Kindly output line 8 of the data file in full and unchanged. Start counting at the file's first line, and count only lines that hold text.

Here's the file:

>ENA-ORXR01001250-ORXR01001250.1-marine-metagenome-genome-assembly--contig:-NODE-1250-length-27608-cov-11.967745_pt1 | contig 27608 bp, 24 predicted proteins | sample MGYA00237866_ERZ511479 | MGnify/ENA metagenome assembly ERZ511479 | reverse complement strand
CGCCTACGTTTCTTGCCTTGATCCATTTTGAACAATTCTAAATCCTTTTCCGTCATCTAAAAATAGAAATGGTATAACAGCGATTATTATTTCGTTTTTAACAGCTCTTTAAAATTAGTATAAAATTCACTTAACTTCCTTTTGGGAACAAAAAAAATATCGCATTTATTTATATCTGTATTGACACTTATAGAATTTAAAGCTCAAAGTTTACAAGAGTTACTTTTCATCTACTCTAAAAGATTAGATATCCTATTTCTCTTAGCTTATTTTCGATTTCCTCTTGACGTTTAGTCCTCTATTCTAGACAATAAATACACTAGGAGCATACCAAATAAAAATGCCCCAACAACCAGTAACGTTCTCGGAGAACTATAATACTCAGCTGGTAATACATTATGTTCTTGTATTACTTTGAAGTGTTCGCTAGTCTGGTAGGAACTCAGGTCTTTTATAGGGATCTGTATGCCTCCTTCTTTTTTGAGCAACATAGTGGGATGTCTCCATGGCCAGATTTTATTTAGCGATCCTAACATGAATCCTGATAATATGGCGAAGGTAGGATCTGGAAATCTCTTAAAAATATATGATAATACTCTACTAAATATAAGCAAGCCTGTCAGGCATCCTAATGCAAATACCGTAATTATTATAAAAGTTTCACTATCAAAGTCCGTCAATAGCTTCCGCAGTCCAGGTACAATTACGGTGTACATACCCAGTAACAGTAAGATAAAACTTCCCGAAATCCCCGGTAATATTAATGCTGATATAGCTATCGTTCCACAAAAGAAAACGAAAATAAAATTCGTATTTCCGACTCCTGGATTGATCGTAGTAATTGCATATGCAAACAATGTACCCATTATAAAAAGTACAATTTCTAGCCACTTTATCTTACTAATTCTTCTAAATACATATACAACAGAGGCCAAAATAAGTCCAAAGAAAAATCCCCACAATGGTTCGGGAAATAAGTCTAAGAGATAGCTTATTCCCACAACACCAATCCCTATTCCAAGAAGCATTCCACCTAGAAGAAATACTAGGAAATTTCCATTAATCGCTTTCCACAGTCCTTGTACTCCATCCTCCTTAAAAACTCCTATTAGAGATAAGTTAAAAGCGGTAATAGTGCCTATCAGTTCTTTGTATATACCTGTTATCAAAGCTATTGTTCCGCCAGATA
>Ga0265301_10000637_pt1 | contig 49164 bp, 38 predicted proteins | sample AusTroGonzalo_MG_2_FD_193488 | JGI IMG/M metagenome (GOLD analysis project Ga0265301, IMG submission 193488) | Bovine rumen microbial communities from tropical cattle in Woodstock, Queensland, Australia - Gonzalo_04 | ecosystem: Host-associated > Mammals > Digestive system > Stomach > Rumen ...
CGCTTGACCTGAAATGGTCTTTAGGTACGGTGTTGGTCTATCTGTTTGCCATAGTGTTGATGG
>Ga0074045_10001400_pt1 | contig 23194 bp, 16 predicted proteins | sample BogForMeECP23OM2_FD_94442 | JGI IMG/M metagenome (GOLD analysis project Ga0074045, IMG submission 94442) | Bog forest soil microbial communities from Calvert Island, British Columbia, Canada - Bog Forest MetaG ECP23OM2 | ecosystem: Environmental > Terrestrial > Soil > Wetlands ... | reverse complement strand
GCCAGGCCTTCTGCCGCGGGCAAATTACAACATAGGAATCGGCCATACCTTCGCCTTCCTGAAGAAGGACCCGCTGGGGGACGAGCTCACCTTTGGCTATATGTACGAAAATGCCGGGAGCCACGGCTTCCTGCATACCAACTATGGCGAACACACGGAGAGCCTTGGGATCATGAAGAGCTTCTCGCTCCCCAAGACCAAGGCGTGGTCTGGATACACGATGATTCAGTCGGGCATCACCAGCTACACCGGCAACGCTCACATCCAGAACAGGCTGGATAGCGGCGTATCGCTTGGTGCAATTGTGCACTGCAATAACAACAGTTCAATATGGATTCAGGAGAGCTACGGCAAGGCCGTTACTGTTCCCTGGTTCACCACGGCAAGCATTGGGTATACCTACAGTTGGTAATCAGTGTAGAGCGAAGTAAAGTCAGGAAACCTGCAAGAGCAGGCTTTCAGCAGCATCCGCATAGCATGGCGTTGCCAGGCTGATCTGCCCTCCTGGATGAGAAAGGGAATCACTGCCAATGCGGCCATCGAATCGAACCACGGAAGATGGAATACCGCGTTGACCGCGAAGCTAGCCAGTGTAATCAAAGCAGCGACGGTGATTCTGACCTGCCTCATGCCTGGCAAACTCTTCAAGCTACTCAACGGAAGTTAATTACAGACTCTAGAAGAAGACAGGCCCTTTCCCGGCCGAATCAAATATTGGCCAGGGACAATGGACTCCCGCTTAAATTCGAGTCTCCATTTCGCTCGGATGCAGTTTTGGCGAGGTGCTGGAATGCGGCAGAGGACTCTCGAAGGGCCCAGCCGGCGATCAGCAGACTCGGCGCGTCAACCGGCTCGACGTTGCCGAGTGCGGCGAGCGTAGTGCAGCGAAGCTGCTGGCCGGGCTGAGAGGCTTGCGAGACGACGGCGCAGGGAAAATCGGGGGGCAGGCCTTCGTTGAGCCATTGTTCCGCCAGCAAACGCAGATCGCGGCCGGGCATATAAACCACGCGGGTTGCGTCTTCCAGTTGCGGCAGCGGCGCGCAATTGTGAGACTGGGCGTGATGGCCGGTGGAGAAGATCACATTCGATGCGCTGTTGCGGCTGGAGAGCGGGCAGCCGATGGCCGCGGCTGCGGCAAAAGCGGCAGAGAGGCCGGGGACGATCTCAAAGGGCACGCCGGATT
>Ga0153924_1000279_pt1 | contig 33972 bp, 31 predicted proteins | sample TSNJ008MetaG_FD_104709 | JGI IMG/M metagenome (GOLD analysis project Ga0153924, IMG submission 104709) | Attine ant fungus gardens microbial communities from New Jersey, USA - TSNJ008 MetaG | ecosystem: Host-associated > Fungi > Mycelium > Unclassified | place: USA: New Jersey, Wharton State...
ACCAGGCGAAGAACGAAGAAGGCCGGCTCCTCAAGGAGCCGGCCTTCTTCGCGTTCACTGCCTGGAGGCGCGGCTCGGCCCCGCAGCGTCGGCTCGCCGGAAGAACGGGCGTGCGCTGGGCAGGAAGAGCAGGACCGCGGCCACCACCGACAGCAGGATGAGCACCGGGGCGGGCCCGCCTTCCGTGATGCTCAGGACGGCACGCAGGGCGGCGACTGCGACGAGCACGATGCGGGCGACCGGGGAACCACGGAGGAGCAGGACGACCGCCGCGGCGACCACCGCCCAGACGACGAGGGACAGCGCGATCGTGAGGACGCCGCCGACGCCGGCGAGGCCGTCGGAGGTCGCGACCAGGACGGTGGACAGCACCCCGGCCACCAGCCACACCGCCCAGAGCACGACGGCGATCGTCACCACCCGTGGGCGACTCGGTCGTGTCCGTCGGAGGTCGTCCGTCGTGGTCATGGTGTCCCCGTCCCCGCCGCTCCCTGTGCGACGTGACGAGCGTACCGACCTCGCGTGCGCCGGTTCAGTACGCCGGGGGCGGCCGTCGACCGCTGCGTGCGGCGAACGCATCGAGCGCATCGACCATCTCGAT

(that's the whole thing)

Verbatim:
ACCAGGCGAAGAACGAAGAAGGCCGGCTCCTCAAGGAGCCGGCCTTCTTCGCGTTCACTGCCTGGAGGCGCGGCTCGGCCCCGCAGCGTCGGCTCGCCGGAAGAACGGGCGTGCGCTGGGCAGGAAGAGCAGGACCGCGGCCACCACCGACAGCAGGATGAGCACCGGGGCGGGCCCGCCTTCCGTGATGCTCAGGACGGCACGCAGGGCGGCGACTGCGACGAGCACGATGCGGGCGACCGGGGAACCACGGAGGAGCAGGACGACCGCCGCGGCGACCACCGCCCAGACGACGAGGGACAGCGCGATCGTGAGGACGCCGCCGACGCCGGCGAGGCCGTCGGAGGTCGCGACCAGGACGGTGGACAGCACCCCGGCCACCAGCCACACCGCCCAGAGCACGACGGCGATCGTCACCACCCGTGGGCGACTCGGTCGTGTCCGTCGGAGGTCGTCCGTCGTGGTCATGGTGTCCCCGTCCCCGCCGCTCCCTGTGCGACGTGACGAGCGTACCGACCTCGCGTGCGCCGGTTCAGTACGCCGGGGGCGGCCGTCGACCGCTGCGTGCGGCGAACGCATCGAGCGCATCGACCATCTCGAT